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Full speed ahead

Most hotels, airlines and tour operators would give anything for the kind of business that European river cruise companies have seen in the past two years. In spite of an economic downturn that has softened the international tourism market, most river cruise companies report that they continued to operate at or near capacity in 2009, even as they added new ships to their fleets.

Courtesy Viking River Cruises

The success of these companies in today’s economy underscores the dynamic growth of river cruising as a travel method. The industry, which was launched in the 1990s, has grown during this decade to be one of the hottest tourism products on the market, outstripping the growth of both ocean cruising and land-based tours abroad.

Record-breaking year

“We’re having record-breaking bookings right now, for both F.I.T.s and groups,” said Michele Saegesser, vice president of North American and South Pacific Sales for Viking River Cruises. “We’re about triple-digit growth over this time last year, and we’re thrilled. That says a lot about where river cruising is going in the leisure market.”

Established in 1997, Viking River Cruises is one of the longest-sailing companies on Europe’s waterways. It’s also the world’s largest river cruise operator, with 21 vessels sailing in Europe, Russia, Egypt and China.

Saegesser said that for 2009, Viking ships have operated at an occupancy rate of about 85 percent. Next year is looking even stronger.

“We had some discounti

Courtesy Avalon Waterways

ng for 2009 — the rates were lower,” she said. “But for 2010, the rates are right in the ballpark of what we want, and we’re selling at incredible levels. We already have sailings that are sold out for next year, and we’re very tight on space.”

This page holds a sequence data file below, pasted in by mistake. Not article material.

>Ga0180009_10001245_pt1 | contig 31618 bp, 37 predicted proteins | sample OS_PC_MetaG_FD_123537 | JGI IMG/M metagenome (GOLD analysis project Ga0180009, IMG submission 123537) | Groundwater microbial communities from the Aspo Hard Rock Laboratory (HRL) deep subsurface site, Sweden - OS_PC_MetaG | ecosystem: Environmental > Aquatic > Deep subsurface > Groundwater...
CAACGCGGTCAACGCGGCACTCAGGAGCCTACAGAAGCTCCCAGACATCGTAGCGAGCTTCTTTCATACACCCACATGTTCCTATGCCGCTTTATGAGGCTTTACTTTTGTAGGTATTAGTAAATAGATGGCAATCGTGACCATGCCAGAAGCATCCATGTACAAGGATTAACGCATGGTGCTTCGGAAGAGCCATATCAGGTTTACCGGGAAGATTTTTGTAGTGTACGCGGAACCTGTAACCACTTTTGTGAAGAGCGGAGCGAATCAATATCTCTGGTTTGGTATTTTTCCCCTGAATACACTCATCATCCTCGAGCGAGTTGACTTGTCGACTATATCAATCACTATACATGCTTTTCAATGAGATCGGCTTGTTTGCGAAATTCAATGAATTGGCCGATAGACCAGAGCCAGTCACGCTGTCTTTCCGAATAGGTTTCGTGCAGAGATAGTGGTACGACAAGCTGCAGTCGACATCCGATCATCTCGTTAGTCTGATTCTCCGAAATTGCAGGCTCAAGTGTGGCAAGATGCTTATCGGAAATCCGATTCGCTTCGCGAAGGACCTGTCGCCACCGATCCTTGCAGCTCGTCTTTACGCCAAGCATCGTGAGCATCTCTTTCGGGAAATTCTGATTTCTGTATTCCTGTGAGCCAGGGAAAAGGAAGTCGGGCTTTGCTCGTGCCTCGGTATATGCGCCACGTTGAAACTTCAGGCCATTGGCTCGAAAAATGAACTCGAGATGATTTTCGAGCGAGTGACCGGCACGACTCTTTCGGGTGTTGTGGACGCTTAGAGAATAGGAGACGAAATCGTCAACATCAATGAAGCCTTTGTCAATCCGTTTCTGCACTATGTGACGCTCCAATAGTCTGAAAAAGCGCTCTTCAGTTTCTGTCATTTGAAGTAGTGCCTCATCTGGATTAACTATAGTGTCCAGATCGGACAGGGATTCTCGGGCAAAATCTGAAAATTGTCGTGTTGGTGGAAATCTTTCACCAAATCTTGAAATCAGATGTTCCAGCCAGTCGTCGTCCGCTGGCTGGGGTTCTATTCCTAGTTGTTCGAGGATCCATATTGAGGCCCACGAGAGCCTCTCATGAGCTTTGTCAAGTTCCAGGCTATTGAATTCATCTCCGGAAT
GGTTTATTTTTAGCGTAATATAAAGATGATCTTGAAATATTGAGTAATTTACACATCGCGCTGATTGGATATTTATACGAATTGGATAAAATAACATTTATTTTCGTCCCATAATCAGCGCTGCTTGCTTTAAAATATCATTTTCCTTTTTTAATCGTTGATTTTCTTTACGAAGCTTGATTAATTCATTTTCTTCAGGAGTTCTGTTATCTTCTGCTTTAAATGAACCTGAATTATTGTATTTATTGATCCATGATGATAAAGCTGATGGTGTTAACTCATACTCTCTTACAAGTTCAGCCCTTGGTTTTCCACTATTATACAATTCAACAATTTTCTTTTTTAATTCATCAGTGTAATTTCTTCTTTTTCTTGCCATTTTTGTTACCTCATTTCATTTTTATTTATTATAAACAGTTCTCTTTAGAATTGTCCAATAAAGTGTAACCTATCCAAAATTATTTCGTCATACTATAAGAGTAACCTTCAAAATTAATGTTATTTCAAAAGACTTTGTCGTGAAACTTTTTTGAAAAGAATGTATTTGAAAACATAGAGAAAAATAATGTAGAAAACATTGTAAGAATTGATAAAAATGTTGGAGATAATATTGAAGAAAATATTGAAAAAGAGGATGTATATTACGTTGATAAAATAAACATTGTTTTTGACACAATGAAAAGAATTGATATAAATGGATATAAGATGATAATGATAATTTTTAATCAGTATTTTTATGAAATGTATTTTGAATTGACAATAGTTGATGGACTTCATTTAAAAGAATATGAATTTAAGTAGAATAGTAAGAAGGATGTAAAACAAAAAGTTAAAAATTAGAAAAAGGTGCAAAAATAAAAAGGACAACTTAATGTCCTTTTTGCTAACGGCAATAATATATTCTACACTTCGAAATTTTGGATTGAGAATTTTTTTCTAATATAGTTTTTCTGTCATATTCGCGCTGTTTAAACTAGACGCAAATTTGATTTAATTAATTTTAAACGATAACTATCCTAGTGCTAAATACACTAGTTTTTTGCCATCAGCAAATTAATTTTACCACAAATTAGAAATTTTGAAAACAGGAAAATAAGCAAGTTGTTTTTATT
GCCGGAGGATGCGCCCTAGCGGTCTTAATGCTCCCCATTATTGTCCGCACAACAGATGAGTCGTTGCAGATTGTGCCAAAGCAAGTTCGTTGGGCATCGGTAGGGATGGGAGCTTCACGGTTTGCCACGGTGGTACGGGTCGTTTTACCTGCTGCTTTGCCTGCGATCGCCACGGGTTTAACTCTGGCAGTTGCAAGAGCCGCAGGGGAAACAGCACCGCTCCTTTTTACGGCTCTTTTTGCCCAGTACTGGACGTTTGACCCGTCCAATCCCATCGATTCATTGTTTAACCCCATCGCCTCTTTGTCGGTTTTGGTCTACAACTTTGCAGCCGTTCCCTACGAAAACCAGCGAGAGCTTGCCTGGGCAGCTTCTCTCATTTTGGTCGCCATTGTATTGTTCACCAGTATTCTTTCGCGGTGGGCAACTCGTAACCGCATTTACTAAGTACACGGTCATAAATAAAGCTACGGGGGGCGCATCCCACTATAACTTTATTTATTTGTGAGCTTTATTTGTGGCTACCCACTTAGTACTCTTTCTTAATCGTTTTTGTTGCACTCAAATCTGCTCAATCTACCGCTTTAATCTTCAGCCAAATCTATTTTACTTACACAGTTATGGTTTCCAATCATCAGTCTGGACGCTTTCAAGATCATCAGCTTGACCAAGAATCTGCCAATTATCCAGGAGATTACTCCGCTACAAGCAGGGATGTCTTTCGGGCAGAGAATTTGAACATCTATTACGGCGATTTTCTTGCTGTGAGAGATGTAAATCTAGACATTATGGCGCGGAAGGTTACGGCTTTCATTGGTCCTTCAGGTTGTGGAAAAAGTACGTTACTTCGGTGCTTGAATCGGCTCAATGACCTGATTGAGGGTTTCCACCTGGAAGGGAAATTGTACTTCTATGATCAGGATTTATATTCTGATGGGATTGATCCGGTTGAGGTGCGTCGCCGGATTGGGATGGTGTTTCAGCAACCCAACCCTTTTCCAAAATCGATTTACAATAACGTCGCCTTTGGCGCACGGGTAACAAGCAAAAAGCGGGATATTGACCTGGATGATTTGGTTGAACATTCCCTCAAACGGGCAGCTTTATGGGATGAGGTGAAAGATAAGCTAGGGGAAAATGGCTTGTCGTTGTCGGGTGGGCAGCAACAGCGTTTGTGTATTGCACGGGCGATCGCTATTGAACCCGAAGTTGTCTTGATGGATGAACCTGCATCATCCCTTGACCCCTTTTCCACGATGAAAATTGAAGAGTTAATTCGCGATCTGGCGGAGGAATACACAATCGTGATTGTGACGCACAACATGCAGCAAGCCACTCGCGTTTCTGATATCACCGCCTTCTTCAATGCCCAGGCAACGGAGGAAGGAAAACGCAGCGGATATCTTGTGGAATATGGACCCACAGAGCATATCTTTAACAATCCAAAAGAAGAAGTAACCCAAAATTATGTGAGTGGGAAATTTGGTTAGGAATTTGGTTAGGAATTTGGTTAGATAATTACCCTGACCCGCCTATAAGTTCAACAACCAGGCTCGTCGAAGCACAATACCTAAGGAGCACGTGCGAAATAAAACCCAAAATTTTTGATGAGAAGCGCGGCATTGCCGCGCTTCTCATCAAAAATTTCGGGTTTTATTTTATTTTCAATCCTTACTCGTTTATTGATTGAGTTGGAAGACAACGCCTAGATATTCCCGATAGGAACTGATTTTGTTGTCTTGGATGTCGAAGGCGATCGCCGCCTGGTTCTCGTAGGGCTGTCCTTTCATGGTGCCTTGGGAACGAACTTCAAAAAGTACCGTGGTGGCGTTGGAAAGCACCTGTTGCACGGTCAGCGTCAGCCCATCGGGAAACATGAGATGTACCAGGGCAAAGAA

AMA Waterways, a company that launched in 2002, has seen similar success. It currently operate six ships on European rivers, with two more scheduled to launch in 2010.

“We’ve been very successful,” said AMA business development director Ana Figueroa. “We see ocean cruise lines struggling, and other river cruises have had to resort to some price slashing. We’re very lucky that we do a very good group business. Our rates held up in 2009, but it was hard work.”

Another relatively recent entrant into the market, Avalon Waterways, has also experienced rapid growth. The company was launched in 2003 as part of the Globus Family of Brands, and last month took delivery of its eighth ship, the 70-cabin Avalon Creativity. Next year, it will add two more similar ships to its fleet.

Courtesy Viking River Cruises

“We’ve had a very aggressive growth product,” said Patrick Clark, Avalon’s managing director. “We’re now No. 2 behind Viking. In a space of under six years, we’ve had enormous growth and gained a strong position.”

Clark said that Avalon has used special promotions to counteract the economic crunch that has cooled sales throughout the tourism industry.

“Throughout the hospitality industry, everything has been affected this year,” he said. “But we expect to end 2009 at or above 2008 level. There are more promotions and discounts this year than in previous years.”

A value proposition